In the spirit of the NFL—far and away the most popular sport in America—starting, we thought we would not only predict division winners and Super Bowls (see “NFL Team Predictions 2013-2014”), but also would predict the award winners for the 2013-2014 season. Here are our picks for some of the most coveted awards in football:
Cory Lovec: Aaron Rodgers. Most NFL analysts agree that right now he is the most talented and complete quarterback in the league. Necessity dictates his selection as MVP. Rodgers is in a very competitive division and conference, and with a rookie running-back he will have to be the MVP-caliber player he has been the last few years for the Pack to get back to the Super Bowl.
Cheyne Jones: Drew Brees. The return of New Orleans Saints head coach Sean Payton will have no greater effect on anyone than the star QB. Payton’s tendency to move the ball through the air will give Brees a chance to surpass 5,000 yards passing and 40+ touchdowns for the third year in a row.
Offensive Player of the Year (POY)
Lovec: Drew Brees. Reunited with Sean Payton, Brees should be excellent once again. The only player in NFL history to have three seasons with 5000+ yards passing, Brees should be electric as ever, and no doubt will improve his accuracy, as he had too many interceptions last year. Brees is poised to bring the Saints back after a sub-par year.
Jones: Tom Brady. The addition of Danny Amendola to the Patriots receiving corps will once again give Brady a reliable slot receiver. Assuming tight end Rob Gronkowski can stay healthy throughout the year, Brady will put up numbers that rival that of MVP Drew Brees.
Lovec: Patrick Willis. He was the leader of a defense that was actually the reason the 49ers lost the Super Bowl, as they let the Ravens jump to a 28-6 lead. He and the rest of the defense have a lot to prove this season, and he has every tool to do so—with a great supporting cast.
Jones: Richard Sherman. The outspoken Seattle Seahawks cornerback will put an end to the question of who the best cornerback (and defensive player for that matter) in the league is. Expect at least 12 interceptions and 25 passes deflected, leading to one of the most dominating performances at the position in years.
Offensive Rookie of the Year (ROY)
Lovec: Eddie Lacy. Lacy is essentially the only runner in an offense that wants to run the ball more. He looked good in the preseason, and has the best chance of any rookie to immediately contribute to a winning team. Plus, runningbacks tend to adapt to the game quicker than wide receivers do. Having Aaron Rodgers as his quarterback definitely won’t hurt him either.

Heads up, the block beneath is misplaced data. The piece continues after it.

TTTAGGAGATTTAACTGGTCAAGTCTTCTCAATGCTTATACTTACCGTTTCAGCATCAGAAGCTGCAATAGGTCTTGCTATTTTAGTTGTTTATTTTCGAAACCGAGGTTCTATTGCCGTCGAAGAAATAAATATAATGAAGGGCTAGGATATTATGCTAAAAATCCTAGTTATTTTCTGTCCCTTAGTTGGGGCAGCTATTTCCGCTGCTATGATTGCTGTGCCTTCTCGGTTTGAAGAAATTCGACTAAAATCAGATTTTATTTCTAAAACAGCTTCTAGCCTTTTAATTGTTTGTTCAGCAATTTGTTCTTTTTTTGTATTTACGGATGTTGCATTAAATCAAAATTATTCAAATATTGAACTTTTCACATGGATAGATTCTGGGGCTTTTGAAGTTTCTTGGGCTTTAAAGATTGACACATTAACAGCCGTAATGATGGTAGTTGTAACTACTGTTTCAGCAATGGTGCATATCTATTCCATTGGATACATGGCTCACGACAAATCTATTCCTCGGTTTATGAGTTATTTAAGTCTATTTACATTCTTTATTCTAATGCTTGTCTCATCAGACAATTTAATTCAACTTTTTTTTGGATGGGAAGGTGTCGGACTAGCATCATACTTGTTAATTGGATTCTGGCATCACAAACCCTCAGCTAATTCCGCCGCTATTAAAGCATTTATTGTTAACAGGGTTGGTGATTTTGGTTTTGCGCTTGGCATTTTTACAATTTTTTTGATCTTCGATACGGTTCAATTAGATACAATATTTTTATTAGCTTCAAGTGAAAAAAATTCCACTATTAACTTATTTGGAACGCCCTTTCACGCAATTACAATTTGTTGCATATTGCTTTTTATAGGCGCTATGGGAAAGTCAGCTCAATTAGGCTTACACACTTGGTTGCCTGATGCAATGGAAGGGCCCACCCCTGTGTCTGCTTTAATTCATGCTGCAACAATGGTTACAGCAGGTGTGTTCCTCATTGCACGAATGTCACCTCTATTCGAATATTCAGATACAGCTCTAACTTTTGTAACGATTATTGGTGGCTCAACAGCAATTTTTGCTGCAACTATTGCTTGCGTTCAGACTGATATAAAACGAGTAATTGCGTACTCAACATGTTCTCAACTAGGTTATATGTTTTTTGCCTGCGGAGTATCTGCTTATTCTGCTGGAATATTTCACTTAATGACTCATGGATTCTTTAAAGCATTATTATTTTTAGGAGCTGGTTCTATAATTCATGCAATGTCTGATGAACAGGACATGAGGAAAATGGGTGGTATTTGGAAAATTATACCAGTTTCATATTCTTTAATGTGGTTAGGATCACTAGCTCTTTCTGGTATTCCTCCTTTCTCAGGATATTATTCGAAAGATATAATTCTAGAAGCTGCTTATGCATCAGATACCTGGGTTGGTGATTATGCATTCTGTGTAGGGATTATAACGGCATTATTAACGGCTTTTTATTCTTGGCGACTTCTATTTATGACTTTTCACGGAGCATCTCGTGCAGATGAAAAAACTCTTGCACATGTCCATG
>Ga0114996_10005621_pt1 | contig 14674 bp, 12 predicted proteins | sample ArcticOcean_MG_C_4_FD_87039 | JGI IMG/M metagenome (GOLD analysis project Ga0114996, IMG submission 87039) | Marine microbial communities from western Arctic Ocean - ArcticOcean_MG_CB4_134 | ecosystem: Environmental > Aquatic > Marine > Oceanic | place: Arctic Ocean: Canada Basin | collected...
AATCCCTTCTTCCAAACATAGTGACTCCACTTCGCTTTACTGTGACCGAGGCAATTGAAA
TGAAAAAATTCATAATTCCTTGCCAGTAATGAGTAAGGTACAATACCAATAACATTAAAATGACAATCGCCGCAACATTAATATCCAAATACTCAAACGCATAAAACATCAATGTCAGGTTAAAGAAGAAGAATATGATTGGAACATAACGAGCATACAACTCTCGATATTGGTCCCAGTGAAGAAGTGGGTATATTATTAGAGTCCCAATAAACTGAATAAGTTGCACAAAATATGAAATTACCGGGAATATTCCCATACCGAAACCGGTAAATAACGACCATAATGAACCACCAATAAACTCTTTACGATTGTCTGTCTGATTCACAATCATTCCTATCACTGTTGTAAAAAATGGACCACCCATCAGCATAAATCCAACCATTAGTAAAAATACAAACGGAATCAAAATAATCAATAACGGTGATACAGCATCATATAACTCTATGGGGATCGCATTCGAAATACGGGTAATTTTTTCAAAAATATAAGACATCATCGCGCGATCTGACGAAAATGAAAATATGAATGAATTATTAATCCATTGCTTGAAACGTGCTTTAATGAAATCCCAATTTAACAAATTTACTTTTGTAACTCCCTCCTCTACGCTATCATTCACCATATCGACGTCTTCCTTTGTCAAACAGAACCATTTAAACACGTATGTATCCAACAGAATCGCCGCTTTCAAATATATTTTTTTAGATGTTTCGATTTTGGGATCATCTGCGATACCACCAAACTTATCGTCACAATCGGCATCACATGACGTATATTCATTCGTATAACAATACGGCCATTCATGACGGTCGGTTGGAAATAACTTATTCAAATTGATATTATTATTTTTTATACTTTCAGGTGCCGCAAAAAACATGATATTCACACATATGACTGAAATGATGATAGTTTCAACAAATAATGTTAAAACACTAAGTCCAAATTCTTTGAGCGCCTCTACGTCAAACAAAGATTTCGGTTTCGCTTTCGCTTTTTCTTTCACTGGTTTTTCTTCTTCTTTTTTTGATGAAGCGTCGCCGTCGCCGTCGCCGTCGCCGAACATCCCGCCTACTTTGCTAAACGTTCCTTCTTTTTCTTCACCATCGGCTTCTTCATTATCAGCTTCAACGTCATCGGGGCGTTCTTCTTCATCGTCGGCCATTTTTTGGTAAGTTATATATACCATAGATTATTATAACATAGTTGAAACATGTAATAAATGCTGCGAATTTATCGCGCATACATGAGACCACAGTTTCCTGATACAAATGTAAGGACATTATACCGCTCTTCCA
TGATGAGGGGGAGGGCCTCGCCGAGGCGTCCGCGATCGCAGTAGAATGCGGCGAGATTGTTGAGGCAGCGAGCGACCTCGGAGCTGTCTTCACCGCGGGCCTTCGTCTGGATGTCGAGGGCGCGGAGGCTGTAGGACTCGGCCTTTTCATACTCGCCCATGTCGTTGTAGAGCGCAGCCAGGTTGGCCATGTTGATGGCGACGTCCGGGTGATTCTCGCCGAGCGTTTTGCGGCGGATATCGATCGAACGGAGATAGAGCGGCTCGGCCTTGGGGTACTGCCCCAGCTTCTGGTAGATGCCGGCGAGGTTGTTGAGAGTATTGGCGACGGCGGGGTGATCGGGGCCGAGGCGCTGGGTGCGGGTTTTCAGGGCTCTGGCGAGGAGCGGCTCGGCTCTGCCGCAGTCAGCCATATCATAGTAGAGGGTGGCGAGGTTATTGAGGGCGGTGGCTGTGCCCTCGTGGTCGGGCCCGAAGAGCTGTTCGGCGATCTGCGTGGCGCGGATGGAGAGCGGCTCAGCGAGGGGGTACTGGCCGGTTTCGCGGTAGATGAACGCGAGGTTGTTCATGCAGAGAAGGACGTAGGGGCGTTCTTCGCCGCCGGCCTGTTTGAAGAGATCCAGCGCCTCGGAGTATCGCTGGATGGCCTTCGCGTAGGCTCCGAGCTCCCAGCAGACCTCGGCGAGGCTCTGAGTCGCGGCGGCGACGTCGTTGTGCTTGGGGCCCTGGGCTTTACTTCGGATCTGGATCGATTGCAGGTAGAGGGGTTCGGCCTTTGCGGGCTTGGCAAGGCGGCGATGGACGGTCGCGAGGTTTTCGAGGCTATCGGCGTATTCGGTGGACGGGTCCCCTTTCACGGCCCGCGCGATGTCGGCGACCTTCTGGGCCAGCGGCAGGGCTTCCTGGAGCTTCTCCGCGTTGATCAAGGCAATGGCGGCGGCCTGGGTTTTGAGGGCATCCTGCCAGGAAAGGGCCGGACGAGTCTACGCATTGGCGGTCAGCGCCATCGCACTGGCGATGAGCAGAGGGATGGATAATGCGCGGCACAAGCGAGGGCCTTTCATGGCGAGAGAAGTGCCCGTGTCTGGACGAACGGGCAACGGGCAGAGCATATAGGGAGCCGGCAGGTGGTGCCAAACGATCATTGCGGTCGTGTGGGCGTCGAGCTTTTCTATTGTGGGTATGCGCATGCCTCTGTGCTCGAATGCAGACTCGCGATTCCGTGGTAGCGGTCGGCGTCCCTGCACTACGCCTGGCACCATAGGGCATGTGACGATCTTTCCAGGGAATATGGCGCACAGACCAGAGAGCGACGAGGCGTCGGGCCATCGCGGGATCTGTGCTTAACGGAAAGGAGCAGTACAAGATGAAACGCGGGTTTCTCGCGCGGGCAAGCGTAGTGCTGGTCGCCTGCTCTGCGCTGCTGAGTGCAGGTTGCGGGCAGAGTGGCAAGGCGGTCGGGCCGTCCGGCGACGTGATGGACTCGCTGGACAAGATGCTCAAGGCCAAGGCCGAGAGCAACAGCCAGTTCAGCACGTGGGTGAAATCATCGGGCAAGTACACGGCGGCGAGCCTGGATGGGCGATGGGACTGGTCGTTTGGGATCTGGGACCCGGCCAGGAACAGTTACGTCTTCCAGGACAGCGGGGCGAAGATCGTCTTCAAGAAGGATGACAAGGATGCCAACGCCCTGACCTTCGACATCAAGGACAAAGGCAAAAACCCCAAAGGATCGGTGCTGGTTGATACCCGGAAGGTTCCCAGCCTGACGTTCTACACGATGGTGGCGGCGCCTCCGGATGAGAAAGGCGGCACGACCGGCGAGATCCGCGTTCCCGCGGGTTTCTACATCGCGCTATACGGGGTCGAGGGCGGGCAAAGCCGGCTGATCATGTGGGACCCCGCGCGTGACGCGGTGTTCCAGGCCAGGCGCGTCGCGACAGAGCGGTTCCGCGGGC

Jones: Tavon Austin. Austin will provide quarterback Sam Bradford with a new favorite toy. Austin is lightning fast and will be involved in nearly every facet of the Rams game plan. You’ll see Austin catching passes, lining up in the backfield, running the ball and returning kicks. He’s a can’t-miss rookie at the wide receiver position this year.
Defensive Rookie of the Year (ROY)
Lovec: Tyrann Mathieu. Mathieu was my choice for the best steal of the NFL Draft. He had 1st-Round talent and playmaking ability, but dropped in the draft due to drug and personal/integrity issues. He had a great preseason, and can also make noise in the return game as well. He has vowed that his drug days are over; if that is true, the Cardinals could have a hidden gem on their hands.
Jones: Tyrann Mathieu. The one award we can agree on is Mathieu at Defensive ROY. Mathieu has a knack for making big plays on defense and has the hands of a wide receiver. The “Honey Badger” looking to create a more positive image for himself in the NFL will also create one of the best feel-good stories in the league over the course of the year.
Comeback Player of the Year (POY)
Lovec: Maurice Jones-Drew. Robert Griffin III and Darrelle Revis will both have cases to make for this selection too. With RGIII’s knee fresh off surgery, and Washington vowing to run him less, RGIII will have to adapt his style of play—and that will take away some of his dynamism. Revis has chances to prove himself vs. Steve Smith, Julio Jones and Roddy White, and Marques Colston, and may just sneak away with the award. But MJD will once again be the focal point of the Jaguars offense, and has the talent and will to be one of this year’s leading rushers. Like last year, it should be close.
Jones: Philip Rivers. Coming off of his worst year since 2007 in terms of passing yardage and touchdowns, Rivers will benefit from a healthy Antonio Gates and Ryan Matthews. Rivers will once again throw for over 4,000 yards and at least 30 touchdowns as the resurgent Chargers fall just short of edging out the Broncos for the AFC West division title.
Coach of the Year
Lovec: Sean Payton. Payton will be rewarded after a yearlong suspension. His Saints will be tough this year; Brees and Payton are so in-tune to each other, and just have so much chemistry—almost like they’ve been married for 20 years. The Saints could be a dark-horse Super Bowl contender. Mike Tomlin has the potential to win this award if the Steelers overcome some major deficiencies and have a good year.
Jones: Pete Carroll. Capping off one of the greatest four-year turnarounds in NFL history, Pete Carroll will have taken his Seahawks from winning the NFC West with a losing record in 2010 (7-9) to having the league’s best record, best roster and the franchise’s first Super Bowl victory.
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